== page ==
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Texapp Advanced Usage: The Texapp API

The Texapp API is relatively new and is subject to change. While the API is anticipated to remain mostly stable, it will not be frozen until 1.0.0. Similarly, for users who have already developed or use TTYtter extensions and bots, the Texapp API (while ultimately based on it) has already diverged in several fundamental respects and may do so again. Check back on this page for changes from version to version until the API is final. If you are porting TTYtter extensions, consult this brief comparison of APIs.

The Texapp API is your way of integrating custom functionality inside of Texapp, turning it from just a client into a fully realized ADN platform. Using the Texapp API, you can almost totally customize how the client interacts with you and displays posts and direct messages, add your own custom commands to the client, drive Texapp as a completely scripted command line tool, or use Texapp as a rapid-deployment engine to construct ADN bots. Texapp takes care of posting and fetching posts and PMs, and your application can supersede as much or as little functionality as it needs to. You don't even need to write loops or handle any actual transactions with ADN unless you really want to.

Texapp's architecture

Texapp uses a bifurcated model: asynchronous timeline and private message channel fetches occur on a background process which receives IPC commands from the foreground process where the user interacts. The IPC link is bidirectional, so the foreground can ask the background for information on posts and PMs it's collected, as well as synchronize behaviour through both real-time signals and deferred command processing.

In the sections below, certain options apply specifically to either one environment or the other, and certain operations are affected by IPC. However, the net goal of the API is to make this plumbing largely transparent. Just be aware of it when we look at some of the deeper guts.

Relevant command line options

Here are the command line options relevant to the API (see the full list of command-line options):

-exts=[extension to load,extension to load,...]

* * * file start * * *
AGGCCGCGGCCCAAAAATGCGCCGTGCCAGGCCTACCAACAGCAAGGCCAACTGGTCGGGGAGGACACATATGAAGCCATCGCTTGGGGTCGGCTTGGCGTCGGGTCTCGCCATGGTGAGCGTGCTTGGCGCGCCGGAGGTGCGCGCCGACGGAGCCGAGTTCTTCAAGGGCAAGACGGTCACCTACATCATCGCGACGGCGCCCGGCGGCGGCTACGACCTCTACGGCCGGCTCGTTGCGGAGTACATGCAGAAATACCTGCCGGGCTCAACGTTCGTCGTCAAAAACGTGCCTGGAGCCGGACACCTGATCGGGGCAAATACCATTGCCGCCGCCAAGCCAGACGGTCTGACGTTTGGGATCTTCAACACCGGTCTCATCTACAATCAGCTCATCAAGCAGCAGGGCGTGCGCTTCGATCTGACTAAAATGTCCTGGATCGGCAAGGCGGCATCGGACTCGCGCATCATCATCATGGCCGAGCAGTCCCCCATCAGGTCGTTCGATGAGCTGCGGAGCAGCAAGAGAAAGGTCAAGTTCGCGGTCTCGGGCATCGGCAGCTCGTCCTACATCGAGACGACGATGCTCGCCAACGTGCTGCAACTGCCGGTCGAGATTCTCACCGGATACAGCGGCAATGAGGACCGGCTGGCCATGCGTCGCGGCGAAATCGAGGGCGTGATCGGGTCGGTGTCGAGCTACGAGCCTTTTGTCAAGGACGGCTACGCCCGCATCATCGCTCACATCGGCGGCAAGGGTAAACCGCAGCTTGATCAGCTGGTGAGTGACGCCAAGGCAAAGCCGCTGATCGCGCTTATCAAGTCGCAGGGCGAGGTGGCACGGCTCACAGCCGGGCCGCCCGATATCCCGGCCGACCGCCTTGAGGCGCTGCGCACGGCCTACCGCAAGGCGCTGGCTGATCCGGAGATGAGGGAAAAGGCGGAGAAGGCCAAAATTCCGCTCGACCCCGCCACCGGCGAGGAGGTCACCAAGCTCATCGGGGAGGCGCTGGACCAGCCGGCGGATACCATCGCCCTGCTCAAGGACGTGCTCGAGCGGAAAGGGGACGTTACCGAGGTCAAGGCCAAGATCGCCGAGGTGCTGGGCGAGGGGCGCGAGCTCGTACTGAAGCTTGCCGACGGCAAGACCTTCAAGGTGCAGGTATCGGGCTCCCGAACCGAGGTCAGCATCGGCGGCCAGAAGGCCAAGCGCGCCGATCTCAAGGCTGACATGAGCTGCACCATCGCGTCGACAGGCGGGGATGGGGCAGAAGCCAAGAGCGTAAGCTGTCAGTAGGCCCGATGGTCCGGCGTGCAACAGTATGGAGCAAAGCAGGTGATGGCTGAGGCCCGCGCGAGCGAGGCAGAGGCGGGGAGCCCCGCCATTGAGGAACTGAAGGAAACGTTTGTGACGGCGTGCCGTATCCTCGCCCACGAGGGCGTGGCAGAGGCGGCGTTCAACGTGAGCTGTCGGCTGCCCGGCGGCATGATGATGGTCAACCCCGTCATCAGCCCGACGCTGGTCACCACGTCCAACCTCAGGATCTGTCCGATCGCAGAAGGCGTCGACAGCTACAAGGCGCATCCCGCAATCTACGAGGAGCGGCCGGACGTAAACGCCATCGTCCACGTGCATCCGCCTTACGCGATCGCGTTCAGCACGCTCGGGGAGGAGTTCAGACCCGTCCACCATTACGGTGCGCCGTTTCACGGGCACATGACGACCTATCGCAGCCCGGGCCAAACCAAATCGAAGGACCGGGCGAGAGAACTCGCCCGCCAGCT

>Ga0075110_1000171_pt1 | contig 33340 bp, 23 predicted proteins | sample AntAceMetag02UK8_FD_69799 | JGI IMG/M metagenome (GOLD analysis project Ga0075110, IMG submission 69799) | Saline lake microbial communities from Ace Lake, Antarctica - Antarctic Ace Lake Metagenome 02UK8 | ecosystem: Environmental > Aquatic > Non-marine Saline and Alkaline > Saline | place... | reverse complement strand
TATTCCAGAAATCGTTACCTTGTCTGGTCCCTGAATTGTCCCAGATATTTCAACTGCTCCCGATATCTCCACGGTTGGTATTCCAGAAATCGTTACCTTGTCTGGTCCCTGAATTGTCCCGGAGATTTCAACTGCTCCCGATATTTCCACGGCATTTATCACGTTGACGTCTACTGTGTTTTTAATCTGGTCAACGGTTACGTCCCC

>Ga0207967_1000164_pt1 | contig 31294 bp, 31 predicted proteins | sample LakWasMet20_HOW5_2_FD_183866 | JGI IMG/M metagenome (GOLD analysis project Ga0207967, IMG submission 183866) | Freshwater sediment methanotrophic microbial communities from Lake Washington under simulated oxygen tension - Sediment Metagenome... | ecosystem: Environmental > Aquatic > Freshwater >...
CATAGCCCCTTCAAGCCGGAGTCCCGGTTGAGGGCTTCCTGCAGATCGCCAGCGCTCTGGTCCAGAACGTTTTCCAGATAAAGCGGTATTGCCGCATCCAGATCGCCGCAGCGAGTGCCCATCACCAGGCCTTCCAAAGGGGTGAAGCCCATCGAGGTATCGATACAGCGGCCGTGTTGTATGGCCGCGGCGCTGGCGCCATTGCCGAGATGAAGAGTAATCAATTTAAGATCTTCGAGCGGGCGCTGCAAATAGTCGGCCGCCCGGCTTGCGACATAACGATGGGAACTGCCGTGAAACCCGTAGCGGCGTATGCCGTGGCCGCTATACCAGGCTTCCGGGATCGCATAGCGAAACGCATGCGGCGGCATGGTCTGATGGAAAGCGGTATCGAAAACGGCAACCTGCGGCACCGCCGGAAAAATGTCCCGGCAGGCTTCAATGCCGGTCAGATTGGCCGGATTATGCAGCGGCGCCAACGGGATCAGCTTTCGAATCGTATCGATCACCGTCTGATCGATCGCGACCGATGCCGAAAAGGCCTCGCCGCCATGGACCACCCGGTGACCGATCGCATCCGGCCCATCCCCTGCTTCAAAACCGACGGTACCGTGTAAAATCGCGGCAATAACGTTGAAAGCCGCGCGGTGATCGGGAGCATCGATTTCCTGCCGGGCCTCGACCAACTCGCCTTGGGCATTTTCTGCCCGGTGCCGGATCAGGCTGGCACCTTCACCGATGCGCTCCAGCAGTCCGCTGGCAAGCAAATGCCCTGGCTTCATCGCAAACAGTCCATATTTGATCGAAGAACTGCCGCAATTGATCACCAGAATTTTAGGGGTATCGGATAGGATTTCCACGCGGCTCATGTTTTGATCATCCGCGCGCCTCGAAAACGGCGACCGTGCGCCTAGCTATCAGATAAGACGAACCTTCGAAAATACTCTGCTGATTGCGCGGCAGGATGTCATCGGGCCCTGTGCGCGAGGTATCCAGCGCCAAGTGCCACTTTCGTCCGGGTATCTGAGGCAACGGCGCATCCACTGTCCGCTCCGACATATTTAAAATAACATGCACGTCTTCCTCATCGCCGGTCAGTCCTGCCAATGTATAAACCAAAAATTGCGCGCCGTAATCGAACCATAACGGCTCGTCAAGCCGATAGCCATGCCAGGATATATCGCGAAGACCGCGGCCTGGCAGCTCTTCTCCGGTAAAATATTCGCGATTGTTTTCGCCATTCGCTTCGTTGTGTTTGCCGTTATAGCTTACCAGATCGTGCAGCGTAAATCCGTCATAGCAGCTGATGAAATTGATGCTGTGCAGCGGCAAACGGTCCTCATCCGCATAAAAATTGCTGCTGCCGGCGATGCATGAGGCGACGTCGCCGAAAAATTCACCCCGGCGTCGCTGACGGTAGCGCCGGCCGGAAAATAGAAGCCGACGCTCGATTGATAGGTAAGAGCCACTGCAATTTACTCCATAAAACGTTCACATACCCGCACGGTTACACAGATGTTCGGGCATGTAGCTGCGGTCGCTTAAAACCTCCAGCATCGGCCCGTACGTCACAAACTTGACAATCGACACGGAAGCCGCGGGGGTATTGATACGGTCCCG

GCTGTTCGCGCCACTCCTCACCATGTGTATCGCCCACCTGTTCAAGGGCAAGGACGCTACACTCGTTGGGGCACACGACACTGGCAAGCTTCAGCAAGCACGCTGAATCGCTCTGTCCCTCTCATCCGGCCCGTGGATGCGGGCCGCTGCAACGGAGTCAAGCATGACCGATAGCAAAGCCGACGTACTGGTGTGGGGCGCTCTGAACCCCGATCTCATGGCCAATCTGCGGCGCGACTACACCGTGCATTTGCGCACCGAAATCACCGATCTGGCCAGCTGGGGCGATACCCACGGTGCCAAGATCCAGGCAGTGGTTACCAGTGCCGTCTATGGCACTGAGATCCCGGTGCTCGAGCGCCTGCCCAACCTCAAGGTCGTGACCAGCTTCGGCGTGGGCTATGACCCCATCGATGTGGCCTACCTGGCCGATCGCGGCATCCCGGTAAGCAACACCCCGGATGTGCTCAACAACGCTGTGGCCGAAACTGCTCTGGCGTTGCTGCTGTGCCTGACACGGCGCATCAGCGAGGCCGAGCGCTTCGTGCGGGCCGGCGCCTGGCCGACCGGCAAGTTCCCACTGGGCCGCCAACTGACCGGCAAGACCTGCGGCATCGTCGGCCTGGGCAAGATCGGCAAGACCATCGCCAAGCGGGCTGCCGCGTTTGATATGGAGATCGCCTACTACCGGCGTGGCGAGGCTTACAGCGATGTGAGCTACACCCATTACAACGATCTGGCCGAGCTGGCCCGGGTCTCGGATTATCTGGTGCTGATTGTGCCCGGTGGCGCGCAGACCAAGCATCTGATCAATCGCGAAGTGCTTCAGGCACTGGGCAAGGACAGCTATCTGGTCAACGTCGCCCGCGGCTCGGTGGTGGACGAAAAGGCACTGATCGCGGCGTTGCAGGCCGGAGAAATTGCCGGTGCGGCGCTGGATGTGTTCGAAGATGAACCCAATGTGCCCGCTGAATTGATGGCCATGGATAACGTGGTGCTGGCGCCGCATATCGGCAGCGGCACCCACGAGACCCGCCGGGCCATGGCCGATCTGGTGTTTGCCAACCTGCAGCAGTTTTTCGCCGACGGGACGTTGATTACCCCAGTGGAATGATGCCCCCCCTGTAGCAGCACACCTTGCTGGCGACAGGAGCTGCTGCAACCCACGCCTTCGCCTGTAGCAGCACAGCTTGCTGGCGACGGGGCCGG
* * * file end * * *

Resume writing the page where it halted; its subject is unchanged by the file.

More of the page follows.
Specifies a list of (recommended) fully qualified filespecs, separated by commas, which are passed to the multi-module loader (we'll discuss the loader below). Essentially the extensions are directly required by Texapp and become part of it. Your extension must return a true value at the end (an idiom like 1; as the last line will suffice nicely). The order of extensions is salient, as it determines their load order and call order (we'll discuss that when we get to the API reference).

The actual "methods" and globals you can and must use are discussed below, but I strongly advise reading this whole page first.

-extpref_*=[option] (optional)
These options become instantiated inside Texapp by name and can be used to pass additional arguments relevant to your extension (e.g., -extpref_myextension_logfile=foo.log, which then can be seen as the global $extpref_myextension_logfile). Good practice indicates that you give yourself as unique a namespace as reasonable with these; although the option name might get long, they are globals, so you should try to avoid any collisions. You can put these in .texapprc, though they cannot be set with /set or displayed with /print (but they can be accessed, like anything else, with /eval).

Environment variables can also accomplish a similar effect, but using -extpref_* avoids any unusual restrictions your OS might set on your environment, which are usually more restrictive than your command line, and keeps it clutter-free. Plus, the current value of any global with $extpref_ is written out to .texapprc for you when Texapp's state is saved, so these variables can act as a permanent store (read on).

-daemon (optional)
Forces Texapp to run as a "detached" process in the background (the PID of the new background process is reported). With no extensions loaded, this is as if one were running the regular background update process, but without a console process (so updates continue to appear, but you must use a command line incantation like texapp -status=... or something similar to actually post, as you are in your shell and not Texapp). You must kill the process manually to shut it down.

If an extension is defined, then this is the basis of how to construct a fully automated bot (we'll talk more about shortly), as Texapp will periodically at the specified interval automatically fetch posts and PMs and hand it to your extension(s). In this situation, there is no foreground; your extension runs as part of the background, which has some minor limitations on functionality.

You might also specify -silent for independent bots.

-script (optional)
Forces Texapp into a fully deterministic "scripted" mode, where fetches do not occur automatically, user activity is suppressed, -silent and -noansi are forced on, and all activity is entirely determined by the extension(s) loaded. Generally not particularly useful without an extension specified, -script mode would be used for driving Texapp entirely from the command line, or as a tool to be called from things like cron jobs and CGIs. In fact, see below for -runcommand, which is the perfect option for those sorts of tasks.

This mode is so important for Texapp that extensions can specifically request whether they want -script on or off. Because -script requires all fetches to be specifically requested by the extension, -script and -daemon are incompatible.

-runcommand=[command to run] (optional)
Runs a single command as if you had typed it at the terminal. Implies -script.